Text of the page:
- Experts observed two sextortion campaigns relying on the notorious Necurs botnet.
- The scammers are targeting victims whose data has previously been leaked.
Two new sextortion campaigns being distributed via the notorious Necurs botnet have recently been identified by security experts. The scammers behind these campaigns are targeting victims whose data has previously been leaked.
The scammers claim to possess compromising videos of the victim, which they threaten to release unless the victims pay up, in this case, in the form of bitcoins. The scammers also include the victims’ compromised passwords in their sextortion emails, in an attempt to legitimize their claims.
According to security researchers at Cisco Talos, the first campaign began on August 30 and the second on October 5. However, both campaigns are currently ongoing. Researchers discovered that the IP addresses distributing the scam emails came primarily from five nations - Vietnam, Russia, India, Indonesia, and Kazakhstan.
“If some of these countries seem familiar, that may be because India and Vietnam were previously identified as having exceedingly large numbers of machines that are infected with the Necurs botnet, a well-known distributor of many pieces of malware,” Cisco Talos researchers said. “Despite sending more than 233,000 email messages as part of these campaigns, the number of unique recipients was actually fairly low. Talos found only 15,826 distinct victim email addresses. This means that the attackers were sending an average of almost 15 sextortion spam messages per recipient. One unlucky victim from our dataset was contacted a staggering 354 times.”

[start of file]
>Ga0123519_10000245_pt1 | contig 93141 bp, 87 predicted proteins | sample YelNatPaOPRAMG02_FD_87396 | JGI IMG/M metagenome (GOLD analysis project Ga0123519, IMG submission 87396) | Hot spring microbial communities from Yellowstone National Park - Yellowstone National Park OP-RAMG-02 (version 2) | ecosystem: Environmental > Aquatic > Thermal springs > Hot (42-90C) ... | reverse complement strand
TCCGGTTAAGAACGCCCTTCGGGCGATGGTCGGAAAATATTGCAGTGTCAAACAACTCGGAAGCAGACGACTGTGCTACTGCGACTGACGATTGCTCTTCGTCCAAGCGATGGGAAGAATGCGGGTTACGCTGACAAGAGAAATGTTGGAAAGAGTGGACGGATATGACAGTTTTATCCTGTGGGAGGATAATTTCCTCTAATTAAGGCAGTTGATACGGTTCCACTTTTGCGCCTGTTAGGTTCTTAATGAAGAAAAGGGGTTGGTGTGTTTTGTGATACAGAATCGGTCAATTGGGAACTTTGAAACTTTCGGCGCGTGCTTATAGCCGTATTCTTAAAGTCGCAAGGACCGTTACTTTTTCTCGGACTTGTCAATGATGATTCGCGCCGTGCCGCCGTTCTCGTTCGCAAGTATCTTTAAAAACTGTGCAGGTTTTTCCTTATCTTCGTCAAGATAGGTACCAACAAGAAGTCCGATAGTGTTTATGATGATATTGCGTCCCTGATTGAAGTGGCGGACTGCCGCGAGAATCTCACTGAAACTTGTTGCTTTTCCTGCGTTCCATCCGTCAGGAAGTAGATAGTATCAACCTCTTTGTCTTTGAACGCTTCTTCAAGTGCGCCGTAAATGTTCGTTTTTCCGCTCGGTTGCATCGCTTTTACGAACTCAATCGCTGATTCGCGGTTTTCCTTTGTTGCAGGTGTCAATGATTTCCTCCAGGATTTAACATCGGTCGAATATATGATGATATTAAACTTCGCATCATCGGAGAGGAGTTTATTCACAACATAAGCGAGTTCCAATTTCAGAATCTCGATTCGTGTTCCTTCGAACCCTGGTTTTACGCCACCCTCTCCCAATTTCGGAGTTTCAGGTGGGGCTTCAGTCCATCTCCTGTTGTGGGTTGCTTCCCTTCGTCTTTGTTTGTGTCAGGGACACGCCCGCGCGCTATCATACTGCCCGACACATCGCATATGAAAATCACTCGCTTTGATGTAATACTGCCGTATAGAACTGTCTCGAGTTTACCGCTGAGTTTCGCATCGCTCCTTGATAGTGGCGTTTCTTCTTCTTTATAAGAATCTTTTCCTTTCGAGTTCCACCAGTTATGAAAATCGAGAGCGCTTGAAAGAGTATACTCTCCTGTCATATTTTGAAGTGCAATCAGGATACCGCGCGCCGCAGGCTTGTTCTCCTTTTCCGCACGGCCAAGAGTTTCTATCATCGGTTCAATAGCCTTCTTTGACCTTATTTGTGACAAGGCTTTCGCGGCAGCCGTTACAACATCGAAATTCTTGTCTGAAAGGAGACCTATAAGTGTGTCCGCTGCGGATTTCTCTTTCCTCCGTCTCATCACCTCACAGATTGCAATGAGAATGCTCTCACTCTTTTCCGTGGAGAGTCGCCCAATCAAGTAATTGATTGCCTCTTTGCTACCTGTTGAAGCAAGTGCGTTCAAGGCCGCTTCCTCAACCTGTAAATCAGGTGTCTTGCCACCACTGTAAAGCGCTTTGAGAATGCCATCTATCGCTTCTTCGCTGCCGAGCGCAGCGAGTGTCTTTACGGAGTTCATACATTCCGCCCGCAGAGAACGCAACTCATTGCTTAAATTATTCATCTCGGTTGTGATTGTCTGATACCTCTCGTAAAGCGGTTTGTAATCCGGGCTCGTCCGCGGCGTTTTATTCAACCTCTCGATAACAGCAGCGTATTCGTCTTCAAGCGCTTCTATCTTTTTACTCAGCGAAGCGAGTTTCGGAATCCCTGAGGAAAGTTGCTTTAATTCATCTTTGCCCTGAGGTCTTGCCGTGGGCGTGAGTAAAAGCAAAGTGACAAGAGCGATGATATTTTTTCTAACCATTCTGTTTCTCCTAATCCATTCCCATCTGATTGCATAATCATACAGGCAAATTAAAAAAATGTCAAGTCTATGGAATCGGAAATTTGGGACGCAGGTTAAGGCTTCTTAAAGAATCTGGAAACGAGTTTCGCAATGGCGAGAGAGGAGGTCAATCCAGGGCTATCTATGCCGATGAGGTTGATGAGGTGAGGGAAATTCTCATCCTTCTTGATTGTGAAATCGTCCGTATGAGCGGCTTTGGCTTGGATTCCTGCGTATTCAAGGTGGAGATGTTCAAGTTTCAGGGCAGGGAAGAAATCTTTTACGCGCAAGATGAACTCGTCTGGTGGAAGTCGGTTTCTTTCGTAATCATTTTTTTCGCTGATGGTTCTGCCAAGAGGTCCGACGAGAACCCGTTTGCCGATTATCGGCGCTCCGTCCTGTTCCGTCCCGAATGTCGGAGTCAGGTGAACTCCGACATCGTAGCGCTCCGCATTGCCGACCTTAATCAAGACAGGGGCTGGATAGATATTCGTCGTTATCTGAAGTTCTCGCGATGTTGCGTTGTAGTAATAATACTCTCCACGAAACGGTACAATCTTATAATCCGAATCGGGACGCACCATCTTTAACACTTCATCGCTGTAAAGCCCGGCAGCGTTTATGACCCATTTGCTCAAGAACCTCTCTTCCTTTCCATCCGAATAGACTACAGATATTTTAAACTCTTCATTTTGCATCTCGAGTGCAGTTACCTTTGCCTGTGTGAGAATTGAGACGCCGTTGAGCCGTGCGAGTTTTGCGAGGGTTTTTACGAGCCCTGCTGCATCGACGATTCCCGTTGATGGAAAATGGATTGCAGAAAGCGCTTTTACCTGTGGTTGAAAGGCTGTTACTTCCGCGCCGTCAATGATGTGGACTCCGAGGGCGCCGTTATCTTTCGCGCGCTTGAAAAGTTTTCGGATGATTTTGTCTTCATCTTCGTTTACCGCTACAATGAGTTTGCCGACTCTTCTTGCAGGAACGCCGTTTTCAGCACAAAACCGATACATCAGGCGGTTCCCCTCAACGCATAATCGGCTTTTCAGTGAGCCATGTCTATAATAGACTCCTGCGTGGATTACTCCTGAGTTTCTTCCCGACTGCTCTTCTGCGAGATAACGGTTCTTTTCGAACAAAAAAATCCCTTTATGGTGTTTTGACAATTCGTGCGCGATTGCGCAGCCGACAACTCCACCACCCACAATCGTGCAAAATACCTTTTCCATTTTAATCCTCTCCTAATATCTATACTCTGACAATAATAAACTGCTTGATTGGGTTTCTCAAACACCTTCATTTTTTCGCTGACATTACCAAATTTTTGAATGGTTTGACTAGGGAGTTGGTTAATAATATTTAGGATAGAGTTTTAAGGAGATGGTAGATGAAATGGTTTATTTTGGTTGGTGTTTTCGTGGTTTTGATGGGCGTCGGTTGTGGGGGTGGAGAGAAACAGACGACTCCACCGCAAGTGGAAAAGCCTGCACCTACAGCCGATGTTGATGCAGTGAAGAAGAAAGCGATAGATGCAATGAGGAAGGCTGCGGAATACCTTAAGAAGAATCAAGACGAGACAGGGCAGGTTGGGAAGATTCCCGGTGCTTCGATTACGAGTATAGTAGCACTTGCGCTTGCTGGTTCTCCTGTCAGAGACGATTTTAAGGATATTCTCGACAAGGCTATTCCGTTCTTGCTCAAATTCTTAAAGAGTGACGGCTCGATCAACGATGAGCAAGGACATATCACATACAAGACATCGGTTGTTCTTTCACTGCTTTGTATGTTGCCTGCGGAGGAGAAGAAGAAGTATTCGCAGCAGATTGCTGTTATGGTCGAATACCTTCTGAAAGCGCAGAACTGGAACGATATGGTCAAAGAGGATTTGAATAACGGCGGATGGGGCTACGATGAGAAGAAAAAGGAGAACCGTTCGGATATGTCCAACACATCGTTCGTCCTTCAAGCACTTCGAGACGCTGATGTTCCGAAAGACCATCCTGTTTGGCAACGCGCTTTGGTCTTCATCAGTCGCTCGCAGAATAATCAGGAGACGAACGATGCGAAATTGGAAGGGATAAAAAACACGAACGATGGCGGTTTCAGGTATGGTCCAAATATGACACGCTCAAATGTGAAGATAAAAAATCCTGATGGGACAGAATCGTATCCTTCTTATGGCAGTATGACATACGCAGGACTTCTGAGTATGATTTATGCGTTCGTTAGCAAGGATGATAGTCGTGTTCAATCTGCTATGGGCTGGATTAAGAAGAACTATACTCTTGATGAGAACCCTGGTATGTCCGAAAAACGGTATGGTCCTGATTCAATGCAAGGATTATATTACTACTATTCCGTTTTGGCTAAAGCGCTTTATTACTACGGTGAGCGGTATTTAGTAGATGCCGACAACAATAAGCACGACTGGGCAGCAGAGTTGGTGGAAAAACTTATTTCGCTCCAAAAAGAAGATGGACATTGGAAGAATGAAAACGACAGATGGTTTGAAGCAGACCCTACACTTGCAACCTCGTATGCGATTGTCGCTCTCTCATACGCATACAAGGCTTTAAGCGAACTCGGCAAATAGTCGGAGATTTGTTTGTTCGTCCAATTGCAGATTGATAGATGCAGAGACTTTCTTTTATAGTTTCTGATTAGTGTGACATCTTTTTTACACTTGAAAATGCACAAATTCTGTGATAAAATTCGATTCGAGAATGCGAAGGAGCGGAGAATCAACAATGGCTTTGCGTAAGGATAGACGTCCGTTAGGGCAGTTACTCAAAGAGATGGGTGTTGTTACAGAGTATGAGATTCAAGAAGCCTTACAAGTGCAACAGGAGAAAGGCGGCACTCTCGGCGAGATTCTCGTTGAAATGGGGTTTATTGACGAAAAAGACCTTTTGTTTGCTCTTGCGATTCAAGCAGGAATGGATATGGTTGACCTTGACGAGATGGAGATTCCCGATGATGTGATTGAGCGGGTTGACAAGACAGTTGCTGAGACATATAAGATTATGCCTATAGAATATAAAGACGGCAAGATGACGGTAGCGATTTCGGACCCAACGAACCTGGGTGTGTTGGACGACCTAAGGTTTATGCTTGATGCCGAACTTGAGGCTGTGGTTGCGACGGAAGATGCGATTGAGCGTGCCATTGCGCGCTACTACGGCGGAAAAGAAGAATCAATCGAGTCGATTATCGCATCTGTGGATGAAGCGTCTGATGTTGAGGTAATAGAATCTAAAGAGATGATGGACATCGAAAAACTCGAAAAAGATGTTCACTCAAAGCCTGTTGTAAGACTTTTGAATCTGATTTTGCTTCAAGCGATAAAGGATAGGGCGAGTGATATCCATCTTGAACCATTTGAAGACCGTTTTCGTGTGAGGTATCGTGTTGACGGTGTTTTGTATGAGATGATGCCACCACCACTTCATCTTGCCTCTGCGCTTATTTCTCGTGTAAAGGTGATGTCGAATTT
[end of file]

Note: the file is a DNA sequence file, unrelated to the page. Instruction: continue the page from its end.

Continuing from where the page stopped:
The scammers have been demanding payments between $1,000 and $7,000. Researchers discovered 58,611 different bitcoin wallets associated with two scams. However, only 83 of these wallets had positive balances. Unfortunately, the scammerrs have already raked in over $145,000 in bitcoins.
“If you look at the number of unique bitcoin wallets and unique victim email addresses seen over time, you can see that the attackers periodically inject their ongoing campaign with fresh data. The number of unique bitcoin wallets tends to peak and then reduce over time, until it peaks again, with another fresh batch of attacker-generated bitcoin wallets,” the researchers said.
“When these kinds of spam campaigns make it into users' email inboxes, many of them may not be educated enough to identify that it's a scam designed to make them give away their bitcoins,” the researchers added. “Unfortunately, it is clear from the large amount of bitcoin these actors secured that there is still a long way to go in terms of educating potential victims.”